• In intentions analysis, in contrast, Kent judged that analysts and policymakers were at times too close in their thinking about an adversary’s likely course of action. In this case, neither side would take proper measure of new information that could undermine a shared conclusion.
      • "But no matter how clear everyone is about the estimate’s tentative nature on its birthday, the tentative quality recedes more and more into the background of the thinking, especially of the consumer. Consumers tend to take such judgments as “yes or no” answers. Once accepted as correct it begins to take on a life of its own."
      • "The worst case is when it is a Siamese twin. That is, when the intelligence estimate coincides with the estimate of consumers."
      • As with warning, Kent concludes that the malfunction in misjudging enemy intentions when analysts and policy officials share “vested intellectual positions” is “[rooted] in the nature of things” and not open to easy fixing. His lecture outline ends on a pessimistic note.

  • Paul Wolfowitz on Intelligence Policy-Relations (local copy), by Davis, in Studies in Intelligence, Vol. 39, No. 5, 1996

  • Policy, Intelligence, and The Billion-Dollar Petroglyph, by Donovan, in Air University Review, Jan-Feb 1986 - includes models for processing of intelligence and viewing the threat

  • Online Lectures on Intelligence Analysis, at North Carolina Wesleyan College

CommissionsBack to Top

Counterterrorism & IntelligenceBack to Top

Reorganization of IntelligenceBack to Top

Laws, Regulations, & RestraintsBack to Top

CongressBack to Top

Other U.S. Government ResourcesBack to Top

U.S. Intelligence OrganizationsBack to Top

DoD/Joint ResourcesBack to Top

Army ResourcesBack to Top

Navy & Marine ResourcesBack to Top

Air Force ResourcesBack to Top

Intelligence Fusion & AnalysisBack to Top

Analysis Tools & TheoriesBack to Top

Intelligence Preparation of the Battlefield (IPB)Back to Top

International Resources - GovernmentBack to Top

International Resources - NonGovernmentBack to Top

Schools and CoursesBack to Top

Intelligence HistoryBack to Top

PublicationsBack to Top

Espionage & SpiesBack to Top

CryptologyBack to Top

CounterintelligenceBack to Top

Intelligence Process & Types of IntelligenceBack to Top

  • From www.intelligence.gov
    • There are six basic intelligence sources, or collection disciplines:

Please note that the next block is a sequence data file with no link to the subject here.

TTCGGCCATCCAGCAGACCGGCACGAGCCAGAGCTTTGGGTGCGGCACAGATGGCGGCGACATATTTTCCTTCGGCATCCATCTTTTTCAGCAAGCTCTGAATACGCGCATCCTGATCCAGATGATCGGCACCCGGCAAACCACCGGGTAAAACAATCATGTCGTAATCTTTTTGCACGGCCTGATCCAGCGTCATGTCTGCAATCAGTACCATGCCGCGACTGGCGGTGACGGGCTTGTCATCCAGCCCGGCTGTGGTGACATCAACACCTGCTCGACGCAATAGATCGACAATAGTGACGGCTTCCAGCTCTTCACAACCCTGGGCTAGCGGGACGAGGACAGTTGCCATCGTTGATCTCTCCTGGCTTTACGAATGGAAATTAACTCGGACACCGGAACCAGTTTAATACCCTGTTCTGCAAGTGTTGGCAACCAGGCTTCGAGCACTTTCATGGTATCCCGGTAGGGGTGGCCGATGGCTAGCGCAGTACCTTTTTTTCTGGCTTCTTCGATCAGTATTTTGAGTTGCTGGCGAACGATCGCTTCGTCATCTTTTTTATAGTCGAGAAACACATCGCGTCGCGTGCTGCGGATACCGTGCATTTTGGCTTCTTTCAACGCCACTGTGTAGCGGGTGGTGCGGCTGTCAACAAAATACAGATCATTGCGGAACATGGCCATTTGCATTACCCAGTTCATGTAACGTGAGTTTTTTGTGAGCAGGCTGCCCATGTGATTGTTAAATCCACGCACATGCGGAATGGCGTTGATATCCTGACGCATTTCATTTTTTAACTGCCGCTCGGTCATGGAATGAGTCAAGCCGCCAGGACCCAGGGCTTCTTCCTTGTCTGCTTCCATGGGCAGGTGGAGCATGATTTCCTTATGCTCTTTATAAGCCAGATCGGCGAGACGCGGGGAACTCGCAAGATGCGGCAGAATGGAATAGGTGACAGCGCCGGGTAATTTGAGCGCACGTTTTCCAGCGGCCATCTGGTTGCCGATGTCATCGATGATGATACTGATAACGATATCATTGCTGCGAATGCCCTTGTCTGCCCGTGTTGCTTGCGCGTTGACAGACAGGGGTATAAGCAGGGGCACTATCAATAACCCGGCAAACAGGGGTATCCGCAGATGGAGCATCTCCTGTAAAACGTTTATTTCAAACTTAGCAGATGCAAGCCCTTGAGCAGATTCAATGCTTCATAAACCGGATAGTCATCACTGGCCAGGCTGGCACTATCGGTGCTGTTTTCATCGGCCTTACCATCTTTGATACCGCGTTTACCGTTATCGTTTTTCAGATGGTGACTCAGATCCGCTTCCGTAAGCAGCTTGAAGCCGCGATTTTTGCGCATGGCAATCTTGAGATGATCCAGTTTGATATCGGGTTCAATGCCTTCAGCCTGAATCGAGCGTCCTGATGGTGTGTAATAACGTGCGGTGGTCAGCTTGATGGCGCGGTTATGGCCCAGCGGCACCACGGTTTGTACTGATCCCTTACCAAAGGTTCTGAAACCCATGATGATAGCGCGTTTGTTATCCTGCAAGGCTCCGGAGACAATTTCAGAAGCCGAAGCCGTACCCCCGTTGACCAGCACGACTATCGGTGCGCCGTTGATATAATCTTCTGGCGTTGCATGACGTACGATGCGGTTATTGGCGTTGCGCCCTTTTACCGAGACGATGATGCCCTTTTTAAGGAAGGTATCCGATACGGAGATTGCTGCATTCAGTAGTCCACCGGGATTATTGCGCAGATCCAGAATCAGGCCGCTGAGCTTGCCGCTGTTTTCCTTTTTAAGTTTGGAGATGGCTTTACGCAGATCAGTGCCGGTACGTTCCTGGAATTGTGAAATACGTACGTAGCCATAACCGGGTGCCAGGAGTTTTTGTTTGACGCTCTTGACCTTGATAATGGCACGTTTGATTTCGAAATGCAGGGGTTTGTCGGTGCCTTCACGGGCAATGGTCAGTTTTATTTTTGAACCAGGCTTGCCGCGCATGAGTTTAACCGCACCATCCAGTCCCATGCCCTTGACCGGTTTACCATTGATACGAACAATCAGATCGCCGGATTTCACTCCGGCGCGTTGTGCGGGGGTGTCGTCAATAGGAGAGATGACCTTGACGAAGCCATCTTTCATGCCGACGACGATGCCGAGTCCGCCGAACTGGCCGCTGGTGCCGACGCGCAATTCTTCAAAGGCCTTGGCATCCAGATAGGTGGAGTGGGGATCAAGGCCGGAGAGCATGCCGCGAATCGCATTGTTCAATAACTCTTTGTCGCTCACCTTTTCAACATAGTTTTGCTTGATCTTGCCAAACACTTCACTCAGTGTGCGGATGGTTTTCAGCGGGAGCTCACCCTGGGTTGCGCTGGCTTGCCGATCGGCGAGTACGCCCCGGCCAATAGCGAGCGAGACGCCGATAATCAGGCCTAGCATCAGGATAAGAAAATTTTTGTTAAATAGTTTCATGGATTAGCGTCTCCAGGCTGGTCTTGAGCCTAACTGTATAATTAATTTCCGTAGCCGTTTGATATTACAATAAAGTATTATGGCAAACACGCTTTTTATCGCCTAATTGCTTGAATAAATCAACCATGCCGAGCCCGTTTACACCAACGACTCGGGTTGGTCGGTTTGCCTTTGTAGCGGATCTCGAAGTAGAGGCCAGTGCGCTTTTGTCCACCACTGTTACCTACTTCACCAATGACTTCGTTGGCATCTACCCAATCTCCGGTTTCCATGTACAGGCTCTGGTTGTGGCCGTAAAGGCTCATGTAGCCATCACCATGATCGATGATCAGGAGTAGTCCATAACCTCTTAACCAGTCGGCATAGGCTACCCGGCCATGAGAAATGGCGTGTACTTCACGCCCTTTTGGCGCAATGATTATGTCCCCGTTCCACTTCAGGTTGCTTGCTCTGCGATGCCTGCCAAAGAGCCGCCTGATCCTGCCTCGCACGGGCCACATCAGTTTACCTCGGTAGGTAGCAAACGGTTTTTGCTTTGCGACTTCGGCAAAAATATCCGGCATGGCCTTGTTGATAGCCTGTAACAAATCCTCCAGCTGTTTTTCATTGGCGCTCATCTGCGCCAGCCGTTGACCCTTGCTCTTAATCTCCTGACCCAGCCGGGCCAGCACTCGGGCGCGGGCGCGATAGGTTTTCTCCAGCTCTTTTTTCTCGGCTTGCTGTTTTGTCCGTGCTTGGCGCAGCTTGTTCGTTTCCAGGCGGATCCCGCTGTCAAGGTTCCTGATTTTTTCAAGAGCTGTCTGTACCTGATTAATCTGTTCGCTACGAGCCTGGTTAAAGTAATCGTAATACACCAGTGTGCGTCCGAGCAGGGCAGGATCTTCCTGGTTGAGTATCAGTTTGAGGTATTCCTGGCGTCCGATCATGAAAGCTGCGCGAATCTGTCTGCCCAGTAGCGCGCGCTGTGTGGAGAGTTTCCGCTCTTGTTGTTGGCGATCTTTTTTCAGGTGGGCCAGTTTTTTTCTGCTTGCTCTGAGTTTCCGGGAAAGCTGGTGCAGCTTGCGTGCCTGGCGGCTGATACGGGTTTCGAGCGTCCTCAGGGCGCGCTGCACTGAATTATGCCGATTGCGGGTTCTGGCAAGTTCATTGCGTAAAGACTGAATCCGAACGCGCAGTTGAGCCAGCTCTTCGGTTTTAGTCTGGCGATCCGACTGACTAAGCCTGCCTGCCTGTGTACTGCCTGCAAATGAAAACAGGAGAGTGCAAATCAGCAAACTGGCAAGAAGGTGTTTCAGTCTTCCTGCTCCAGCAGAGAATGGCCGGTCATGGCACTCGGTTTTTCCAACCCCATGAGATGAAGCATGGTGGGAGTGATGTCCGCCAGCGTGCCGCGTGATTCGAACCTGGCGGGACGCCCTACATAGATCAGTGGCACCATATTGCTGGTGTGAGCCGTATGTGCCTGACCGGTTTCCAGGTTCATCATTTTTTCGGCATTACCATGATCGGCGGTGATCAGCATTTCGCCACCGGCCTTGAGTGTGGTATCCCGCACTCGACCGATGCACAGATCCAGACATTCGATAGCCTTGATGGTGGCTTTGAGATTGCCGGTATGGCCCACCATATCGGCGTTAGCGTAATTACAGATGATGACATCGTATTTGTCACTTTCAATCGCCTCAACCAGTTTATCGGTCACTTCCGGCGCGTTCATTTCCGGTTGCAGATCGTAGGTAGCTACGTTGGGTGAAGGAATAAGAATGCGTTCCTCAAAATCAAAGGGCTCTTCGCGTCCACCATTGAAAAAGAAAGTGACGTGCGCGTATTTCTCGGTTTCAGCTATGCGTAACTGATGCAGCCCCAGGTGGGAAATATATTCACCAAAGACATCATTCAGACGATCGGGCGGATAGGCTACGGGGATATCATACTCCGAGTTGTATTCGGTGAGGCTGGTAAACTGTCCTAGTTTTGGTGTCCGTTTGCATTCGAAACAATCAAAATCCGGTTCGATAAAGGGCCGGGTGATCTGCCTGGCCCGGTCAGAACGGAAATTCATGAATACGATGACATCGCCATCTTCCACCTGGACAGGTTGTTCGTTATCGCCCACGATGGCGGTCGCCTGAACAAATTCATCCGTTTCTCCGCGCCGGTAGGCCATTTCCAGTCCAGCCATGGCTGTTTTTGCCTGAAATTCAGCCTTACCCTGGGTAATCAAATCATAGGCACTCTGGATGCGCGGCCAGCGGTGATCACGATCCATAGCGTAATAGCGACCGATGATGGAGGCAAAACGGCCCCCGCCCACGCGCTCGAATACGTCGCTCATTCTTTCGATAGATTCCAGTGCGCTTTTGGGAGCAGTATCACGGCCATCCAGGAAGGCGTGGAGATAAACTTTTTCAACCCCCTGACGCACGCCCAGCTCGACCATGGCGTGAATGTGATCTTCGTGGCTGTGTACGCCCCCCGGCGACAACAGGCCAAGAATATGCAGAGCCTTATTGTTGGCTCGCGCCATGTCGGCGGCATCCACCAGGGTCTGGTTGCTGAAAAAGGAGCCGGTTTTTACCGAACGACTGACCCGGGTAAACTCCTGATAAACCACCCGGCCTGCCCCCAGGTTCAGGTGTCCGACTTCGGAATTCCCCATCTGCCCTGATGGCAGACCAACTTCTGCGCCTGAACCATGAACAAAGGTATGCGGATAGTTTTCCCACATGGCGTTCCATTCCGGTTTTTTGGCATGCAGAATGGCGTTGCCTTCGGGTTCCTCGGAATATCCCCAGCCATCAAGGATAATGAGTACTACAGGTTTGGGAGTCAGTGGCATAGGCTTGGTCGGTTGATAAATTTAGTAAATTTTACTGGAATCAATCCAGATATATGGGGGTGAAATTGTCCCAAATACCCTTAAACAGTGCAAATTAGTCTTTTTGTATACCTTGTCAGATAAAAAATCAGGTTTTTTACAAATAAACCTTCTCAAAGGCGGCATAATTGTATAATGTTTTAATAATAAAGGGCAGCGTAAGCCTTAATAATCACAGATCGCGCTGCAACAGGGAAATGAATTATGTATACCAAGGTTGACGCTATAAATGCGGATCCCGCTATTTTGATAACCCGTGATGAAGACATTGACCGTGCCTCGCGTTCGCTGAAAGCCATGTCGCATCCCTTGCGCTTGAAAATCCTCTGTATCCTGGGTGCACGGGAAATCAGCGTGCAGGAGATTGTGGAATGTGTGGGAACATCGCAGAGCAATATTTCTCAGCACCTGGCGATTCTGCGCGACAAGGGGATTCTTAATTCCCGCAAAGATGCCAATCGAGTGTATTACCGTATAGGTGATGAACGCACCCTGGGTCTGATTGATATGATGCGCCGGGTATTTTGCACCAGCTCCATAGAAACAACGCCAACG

• Signals Intelligence (SIGINT)
      • Imagery Intelligence (IMINT)
      • Measurement and Signature Intelligence (MASINT)
      • Human-Source Intelligence (HUMINT)
      • Open-Source Intelligence (OSINT)
      • Geospatial Intelligence.
    • When information has been reviewed and correlated with information available from other sources, it is called finished intelligence. Five categories of finished intelligence are available to the consumer.
      • Current intelligence addresses day-to-day events, seeking to apprise consumers of new developments and related background, to assess their significance, to warn of their near-term consequences, and to signal potential dangerous situations in the near future.
      • Estimative intelligence deals with what might be or what might happen. Its main role is to help policymakers navigate the gaps between available facts by suggesting alternative patterns into which those facts might fit and to provide informed assessments of the range and likelihood of possible outcomes.
      • Warning intelligence sounds an alarm or gives notice to policymakers. It includes identifying or forecasting events that could cause the engagement of US military forces, or those that would have a sudden and deleterious effect on US foreign policy concerns. Warning intelligence involves exploring alternative futures and low probability/high impact scenarios.
      • Research intelligence consists of in-depth studies. It underpins both current and estimative intelligence. It includes two subcategories of research. Basic intelligence consists primarily of the structured compilation of geographic, demographic, social, military, and political data on foreign countries. Intelligence for operational support incorporates all types of intelligence production and is tailored, focused, and rapidly produced for planners and operators.